As an aside, so far all of my 150+ glider flights have been aerotow. I look forward at some point to try winch launching...I've heard it is quite a rush!

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  • $\begingroup$ "I've heard it is quite a rush!" Especially if you break a tow link at low altitude... $\endgroup$ – Zeiss Ikon Jul 25 at 15:35
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    $\begingroup$ There are 416k GA airplanes in the world, and 220k of them (52.9%) are registered in the US. Data for pilots is harder to come by, but it is likely similar. $\endgroup$ – StephenS Jul 25 at 18:43
  • $\begingroup$ @StephenS thanks...do you mind if I add that to my answer? $\endgroup$ – bclarkreston Jul 25 at 19:00
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    $\begingroup$ We (Sutton Bank, UK) only winch launch on our short rwy 24 when there's sufficient wind for ridge lift to work on the cliff at the end of said rwy 24. Typical launch height is 400'-500', and the winch is made out of old combine harvester parts with an enormous Cummins 6 pot diesel engine. All but the very lowest of cable breaks result in a normal flight, because landing ahead generally isn't possible. So if it's quite a rush you're looking for... $\endgroup$ – Toby Wilson Jul 26 at 10:09
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    $\begingroup$ @TobyWilson " made out of old combine harvester parts with an enormous Cummins 6 pot diesel engine" Huh, I always thought the Mad Max universe was set in Australia, not elsewhere in the Commonwealth. $\endgroup$ – AEhere supports Monica Jul 26 at 13:00
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Watching YouTube videos like this one, I get the impression that car towing is quite popular in the USA - especially for instruction flights.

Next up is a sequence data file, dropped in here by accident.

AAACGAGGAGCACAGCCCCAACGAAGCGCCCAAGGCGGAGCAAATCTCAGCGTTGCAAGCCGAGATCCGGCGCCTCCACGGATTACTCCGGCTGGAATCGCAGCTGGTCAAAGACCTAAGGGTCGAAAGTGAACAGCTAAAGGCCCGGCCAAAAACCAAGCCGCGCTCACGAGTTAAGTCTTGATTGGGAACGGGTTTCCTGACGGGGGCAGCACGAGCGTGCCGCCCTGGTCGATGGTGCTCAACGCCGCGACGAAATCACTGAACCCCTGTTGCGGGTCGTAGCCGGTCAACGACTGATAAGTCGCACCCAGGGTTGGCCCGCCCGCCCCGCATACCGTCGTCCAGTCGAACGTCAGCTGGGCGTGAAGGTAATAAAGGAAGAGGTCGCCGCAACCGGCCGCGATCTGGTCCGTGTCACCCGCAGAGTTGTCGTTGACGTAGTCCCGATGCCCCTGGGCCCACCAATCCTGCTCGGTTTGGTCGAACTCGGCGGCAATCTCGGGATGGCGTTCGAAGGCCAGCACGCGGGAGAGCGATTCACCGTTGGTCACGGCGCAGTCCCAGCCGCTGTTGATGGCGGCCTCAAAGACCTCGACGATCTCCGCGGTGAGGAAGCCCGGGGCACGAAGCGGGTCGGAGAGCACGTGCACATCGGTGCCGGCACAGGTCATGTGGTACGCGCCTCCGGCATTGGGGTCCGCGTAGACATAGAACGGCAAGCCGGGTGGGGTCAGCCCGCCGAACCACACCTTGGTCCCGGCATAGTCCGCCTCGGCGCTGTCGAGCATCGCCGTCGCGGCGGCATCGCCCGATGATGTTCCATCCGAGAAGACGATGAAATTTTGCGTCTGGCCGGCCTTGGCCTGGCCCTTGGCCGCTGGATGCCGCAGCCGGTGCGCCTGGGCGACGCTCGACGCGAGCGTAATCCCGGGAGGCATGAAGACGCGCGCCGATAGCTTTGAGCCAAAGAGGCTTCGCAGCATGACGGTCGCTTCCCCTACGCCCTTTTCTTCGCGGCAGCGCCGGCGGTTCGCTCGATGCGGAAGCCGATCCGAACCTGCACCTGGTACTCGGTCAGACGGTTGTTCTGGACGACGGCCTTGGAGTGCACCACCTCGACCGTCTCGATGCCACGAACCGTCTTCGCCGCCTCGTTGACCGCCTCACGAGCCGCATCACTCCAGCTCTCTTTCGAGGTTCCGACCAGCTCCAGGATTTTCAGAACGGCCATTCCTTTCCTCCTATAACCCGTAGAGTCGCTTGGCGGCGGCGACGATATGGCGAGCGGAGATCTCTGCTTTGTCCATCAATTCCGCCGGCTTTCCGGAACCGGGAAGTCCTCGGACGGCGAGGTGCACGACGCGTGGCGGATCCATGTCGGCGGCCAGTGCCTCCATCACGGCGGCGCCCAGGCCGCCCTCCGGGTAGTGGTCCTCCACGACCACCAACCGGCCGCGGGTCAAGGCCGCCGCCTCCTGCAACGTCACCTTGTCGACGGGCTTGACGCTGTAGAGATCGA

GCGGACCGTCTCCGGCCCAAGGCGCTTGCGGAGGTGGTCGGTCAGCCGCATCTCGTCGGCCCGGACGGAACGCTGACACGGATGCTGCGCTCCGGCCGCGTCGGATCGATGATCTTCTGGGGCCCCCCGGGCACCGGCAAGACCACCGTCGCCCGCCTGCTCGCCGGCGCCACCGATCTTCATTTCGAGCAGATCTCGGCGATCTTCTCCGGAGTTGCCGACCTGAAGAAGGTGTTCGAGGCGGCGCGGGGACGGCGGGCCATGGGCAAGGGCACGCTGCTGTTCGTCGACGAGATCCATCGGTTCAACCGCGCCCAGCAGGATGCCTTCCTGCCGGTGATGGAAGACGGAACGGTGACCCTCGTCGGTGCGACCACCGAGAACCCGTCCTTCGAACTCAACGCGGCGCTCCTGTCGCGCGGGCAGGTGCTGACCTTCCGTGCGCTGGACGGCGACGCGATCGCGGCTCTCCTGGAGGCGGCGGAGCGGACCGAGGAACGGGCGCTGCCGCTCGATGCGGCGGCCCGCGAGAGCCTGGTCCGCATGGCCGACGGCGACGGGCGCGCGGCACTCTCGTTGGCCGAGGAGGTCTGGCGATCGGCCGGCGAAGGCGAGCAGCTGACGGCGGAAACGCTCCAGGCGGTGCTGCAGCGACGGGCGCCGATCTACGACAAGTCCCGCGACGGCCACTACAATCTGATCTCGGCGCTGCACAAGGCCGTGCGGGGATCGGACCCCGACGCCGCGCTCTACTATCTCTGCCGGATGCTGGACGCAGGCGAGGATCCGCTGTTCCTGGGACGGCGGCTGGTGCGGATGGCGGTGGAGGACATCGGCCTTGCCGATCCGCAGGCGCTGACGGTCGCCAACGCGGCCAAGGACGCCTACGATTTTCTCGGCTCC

The reason why car towing is done instead of winch launching is simple:

Car towing is quite simple: You require a powerful SUV that you can buy at the next car dealer.

Winch launching requires a winch. I have read that a winch costs more than 300 thousand EUR (350 thousand USD). Because of this high price most clubs here in Germany try to build their winches themselves and sometimes fail due to the lack of engineering skills. (Years ago I myself was a member of a club who failed.)

So if you have the choice between winch launch and car towing, you will probably decide to do car towing.

However, here in Germany car towing is nearly never done because of the airfield sizes:

Using a winch a runway length of 950m is sufficient to lift a glider to 1100ft GND. I have read that a runway length of 1700m is enough for 2000ft GND. The runway length of 2000m in the YouTube video was only sufficient for 700ft GND using car towing.

This means that car towing requires much longer runways than winch launching.

A typical airfield here in Germany has a runway length of 600m, however, winch launching is only done on airfields with runway lengths of 800m and longer.

Europe is rather densely populated so there is simply no space left to build (general aviation) airfields with longer runways.

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  • $\begingroup$ Good points- on the whole I'd say car towing is much less common then aerotow in the US, but I have participated in it, and I've never even seen a winch, at least in the sailplane context. $\endgroup$ – quiet flyer Jul 26 at 10:55
  • $\begingroup$ Thanks for bringing up the competing alternative of car towing, I did not consider it. $\endgroup$ – AEhere supports Monica Jul 26 at 13:02
  • $\begingroup$ The FAA's Glider Flying Handbook says that "Automobile launches today are very rare," which led me to believe they're probably the least popular method of launching nowadays. (Glider Flying Handbook 2013, FAA-H-8083-13A, page 7-14.) I've never heard of a car launch happening anywhere near where my club operates (69G Richmond Field in southeastern Michigan). For what it's worth, our runway is about 2400 feet (800 m). $\endgroup$ – Terran Swett Aug 5 at 19:04